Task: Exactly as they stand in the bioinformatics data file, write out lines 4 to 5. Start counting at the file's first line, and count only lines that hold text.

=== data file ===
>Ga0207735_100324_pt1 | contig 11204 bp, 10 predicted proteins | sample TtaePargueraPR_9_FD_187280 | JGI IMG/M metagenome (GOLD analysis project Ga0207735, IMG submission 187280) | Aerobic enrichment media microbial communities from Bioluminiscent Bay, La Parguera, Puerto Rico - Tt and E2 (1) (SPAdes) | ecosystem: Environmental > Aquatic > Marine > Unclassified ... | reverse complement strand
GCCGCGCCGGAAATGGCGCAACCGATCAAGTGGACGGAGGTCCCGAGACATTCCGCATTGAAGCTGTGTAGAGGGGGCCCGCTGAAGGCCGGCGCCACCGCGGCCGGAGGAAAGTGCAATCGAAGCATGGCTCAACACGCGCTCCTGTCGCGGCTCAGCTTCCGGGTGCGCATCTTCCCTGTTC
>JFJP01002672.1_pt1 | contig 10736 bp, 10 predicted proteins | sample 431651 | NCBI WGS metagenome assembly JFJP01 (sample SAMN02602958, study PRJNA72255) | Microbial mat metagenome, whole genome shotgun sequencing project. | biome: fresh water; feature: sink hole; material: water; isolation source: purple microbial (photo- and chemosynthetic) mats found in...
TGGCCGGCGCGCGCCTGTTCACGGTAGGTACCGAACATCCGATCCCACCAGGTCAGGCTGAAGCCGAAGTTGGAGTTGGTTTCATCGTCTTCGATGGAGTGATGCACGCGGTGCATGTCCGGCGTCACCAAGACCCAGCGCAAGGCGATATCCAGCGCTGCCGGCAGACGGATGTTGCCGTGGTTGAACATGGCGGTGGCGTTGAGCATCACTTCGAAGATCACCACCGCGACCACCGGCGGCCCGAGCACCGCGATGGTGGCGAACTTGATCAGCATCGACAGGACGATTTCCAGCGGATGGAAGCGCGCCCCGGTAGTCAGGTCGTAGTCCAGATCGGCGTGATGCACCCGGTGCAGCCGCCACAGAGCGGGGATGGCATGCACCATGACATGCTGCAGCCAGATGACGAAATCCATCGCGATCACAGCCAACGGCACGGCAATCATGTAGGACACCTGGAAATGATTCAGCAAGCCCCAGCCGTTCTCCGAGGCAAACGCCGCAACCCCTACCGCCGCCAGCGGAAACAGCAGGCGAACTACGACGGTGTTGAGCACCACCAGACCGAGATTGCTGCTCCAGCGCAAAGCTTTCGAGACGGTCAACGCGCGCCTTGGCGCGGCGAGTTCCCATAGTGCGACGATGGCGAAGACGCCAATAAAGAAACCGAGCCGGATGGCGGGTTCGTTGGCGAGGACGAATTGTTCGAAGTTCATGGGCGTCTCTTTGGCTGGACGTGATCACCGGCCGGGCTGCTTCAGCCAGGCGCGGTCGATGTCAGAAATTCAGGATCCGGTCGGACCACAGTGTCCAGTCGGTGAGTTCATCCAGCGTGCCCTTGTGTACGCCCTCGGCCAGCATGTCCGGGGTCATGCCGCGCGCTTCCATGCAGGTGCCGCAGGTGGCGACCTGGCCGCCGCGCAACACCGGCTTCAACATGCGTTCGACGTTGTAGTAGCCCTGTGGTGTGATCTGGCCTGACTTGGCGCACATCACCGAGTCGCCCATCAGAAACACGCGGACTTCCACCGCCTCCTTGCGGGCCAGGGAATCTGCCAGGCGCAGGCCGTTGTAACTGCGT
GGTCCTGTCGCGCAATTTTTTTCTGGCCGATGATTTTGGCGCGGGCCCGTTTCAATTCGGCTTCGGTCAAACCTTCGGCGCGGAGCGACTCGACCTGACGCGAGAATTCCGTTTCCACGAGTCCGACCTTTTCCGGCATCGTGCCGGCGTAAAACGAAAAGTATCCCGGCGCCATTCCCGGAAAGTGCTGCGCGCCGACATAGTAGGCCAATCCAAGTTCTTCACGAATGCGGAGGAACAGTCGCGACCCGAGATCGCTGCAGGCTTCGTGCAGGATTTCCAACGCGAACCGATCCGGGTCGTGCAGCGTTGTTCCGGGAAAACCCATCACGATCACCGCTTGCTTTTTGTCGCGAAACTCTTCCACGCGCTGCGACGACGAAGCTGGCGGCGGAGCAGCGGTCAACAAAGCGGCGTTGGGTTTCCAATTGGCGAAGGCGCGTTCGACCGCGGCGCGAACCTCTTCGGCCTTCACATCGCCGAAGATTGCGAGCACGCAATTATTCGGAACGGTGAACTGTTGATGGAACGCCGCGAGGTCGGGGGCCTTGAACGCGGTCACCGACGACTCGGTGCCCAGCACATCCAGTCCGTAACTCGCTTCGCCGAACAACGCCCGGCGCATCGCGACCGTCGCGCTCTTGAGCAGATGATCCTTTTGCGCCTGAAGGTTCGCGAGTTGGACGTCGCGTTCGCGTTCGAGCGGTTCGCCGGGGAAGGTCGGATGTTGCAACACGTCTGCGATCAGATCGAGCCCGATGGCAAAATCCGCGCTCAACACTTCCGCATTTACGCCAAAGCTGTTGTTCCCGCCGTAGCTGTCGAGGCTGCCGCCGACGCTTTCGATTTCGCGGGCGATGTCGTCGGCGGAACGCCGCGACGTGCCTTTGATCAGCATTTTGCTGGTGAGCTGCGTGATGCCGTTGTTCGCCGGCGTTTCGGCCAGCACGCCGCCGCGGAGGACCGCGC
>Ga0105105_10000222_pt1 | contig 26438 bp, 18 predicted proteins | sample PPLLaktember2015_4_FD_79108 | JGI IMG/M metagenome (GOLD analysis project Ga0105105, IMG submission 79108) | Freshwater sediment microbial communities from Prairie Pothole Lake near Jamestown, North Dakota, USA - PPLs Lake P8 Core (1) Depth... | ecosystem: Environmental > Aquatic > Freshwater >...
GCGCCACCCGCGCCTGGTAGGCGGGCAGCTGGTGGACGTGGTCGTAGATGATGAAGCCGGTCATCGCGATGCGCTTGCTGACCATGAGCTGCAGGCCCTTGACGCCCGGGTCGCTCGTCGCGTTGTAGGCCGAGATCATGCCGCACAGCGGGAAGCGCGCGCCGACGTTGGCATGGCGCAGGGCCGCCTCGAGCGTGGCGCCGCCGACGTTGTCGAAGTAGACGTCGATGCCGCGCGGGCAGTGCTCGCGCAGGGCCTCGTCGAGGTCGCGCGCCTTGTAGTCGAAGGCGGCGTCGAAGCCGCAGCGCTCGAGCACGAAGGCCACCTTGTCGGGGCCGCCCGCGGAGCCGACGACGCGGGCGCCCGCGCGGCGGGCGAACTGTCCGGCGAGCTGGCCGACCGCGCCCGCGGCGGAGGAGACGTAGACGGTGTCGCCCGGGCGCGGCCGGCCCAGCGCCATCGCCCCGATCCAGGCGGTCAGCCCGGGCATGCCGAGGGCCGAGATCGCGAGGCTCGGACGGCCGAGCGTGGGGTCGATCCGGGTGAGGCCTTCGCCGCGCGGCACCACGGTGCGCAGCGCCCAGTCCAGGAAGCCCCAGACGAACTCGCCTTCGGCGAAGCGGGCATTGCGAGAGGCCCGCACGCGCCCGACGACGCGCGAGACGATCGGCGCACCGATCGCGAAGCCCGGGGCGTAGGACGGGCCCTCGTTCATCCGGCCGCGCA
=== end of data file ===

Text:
TGGCCGGCGCGCGCCTGTTCACGGTAGGTACCGAACATCCGATCCCACCAGGTCAGGCTGAAGCCGAAGTTGGAGTTGGTTTCATCGTCTTCGATGGAGTGATGCACGCGGTGCATGTCCGGCGTCACCAAGACCCAGCGCAAGGCGATATCCAGCGCTGCCGGCAGACGGATGTTGCCGTGGTTGAACATGGCGGTGGCGTTGAGCATCACTTCGAAGATCACCACCGCGACCACCGGCGGCCCGAGCACCGCGATGGTGGCGAACTTGATCAGCATCGACAGGACGATTTCCAGCGGATGGAAGCGCGCCCCGGTAGTCAGGTCGTAGTCCAGATCGGCGTGATGCACCCGGTGCAGCCGCCACAGAGCGGGGATGGCATGCACCATGACATGCTGCAGCCAGATGACGAAATCCATCGCGATCACAGCCAACGGCACGGCAATCATGTAGGACACCTGGAAATGATTCAGCAAGCCCCAGCCGTTCTCCGAGGCAAACGCCGCAACCCCTACCGCCGCCAGCGGAAACAGCAGGCGAACTACGACGGTGTTGAGCACCACCAGACCGAGATTGCTGCTCCAGCGCAAAGCTTTCGAGACGGTCAACGCGCGCCTTGGCGCGGCGAGTTCCCATAGTGCGACGATGGCGAAGACGCCAATAAAGAAACCGAGCCGGATGGCGGGTTCGTTGGCGAGGACGAATTGTTCGAAGTTCATGGGCGTCTCTTTGGCTGGACGTGATCACCGGCCGGGCTGCTTCAGCCAGGCGCGGTCGATGTCAGAAATTCAGGATCCGGTCGGACCACAGTGTCCAGTCGGTGAGTTCATCCAGCGTGCCCTTGTGTACGCCCTCGGCCAGCATGTCCGGGGTCATGCCGCGCGCTTCCATGCAGGTGCCGCAGGTGGCGACCTGGCCGCCGCGCAACACCGGCTTCAACATGCGTTCGACGTTGTAGTAGCCCTGTGGTGTGATCTGGCCTGACTTGGCGCACATCACCGAGTCGCCCATCAGAAACACGCGGACTTCCACCGCCTCCTTGCGGGCCAGGGAATCTGCCAGGCGCAGGCCGTTGTAACTGCGT
GGTCCTGTCGCGCAATTTTTTTCTGGCCGATGATTTTGGCGCGGGCCCGTTTCAATTCGGCTTCGGTCAAACCTTCGGCGCGGAGCGACTCGACCTGACGCGAGAATTCCGTTTCCACGAGTCCGACCTTTTCCGGCATCGTGCCGGCGTAAAACGAAAAGTATCCCGGCGCCATTCCCGGAAAGTGCTGCGCGCCGACATAGTAGGCCAATCCAAGTTCTTCACGAATGCGGAGGAACAGTCGCGACCCGAGATCGCTGCAGGCTTCGTGCAGGATTTCCAACGCGAACCGATCCGGGTCGTGCAGCGTTGTTCCGGGAAAACCCATCACGATCACCGCTTGCTTTTTGTCGCGAAACTCTTCCACGCGCTGCGACGACGAAGCTGGCGGCGGAGCAGCGGTCAACAAAGCGGCGTTGGGTTTCCAATTGGCGAAGGCGCGTTCGACCGCGGCGCGAACCTCTTCGGCCTTCACATCGCCGAAGATTGCGAGCACGCAATTATTCGGAACGGTGAACTGTTGATGGAACGCCGCGAGGTCGGGGGCCTTGAACGCGGTCACCGACGACTCGGTGCCCAGCACATCCAGTCCGTAACTCGCTTCGCCGAACAACGCCCGGCGCATCGCGACCGTCGCGCTCTTGAGCAGATGATCCTTTTGCGCCTGAAGGTTCGCGAGTTGGACGTCGCGTTCGCGTTCGAGCGGTTCGCCGGGGAAGGTCGGATGTTGCAACACGTCTGCGATCAGATCGAGCCCGATGGCAAAATCCGCGCTCAACACTTCCGCATTTACGCCAAAGCTGTTGTTCCCGCCGTAGCTGTCGAGGCTGCCGCCGACGCTTTCGATTTCGCGGGCGATGTCGTCGGCGGAACGCCGCGACGTGCCTTTGATCAGCATTTTGCTGGTGAGCTGCGTGATGCCGTTGTTCGCCGGCGTTTCGGCCAGCACGCCGCCGCGGAGGACCGCGC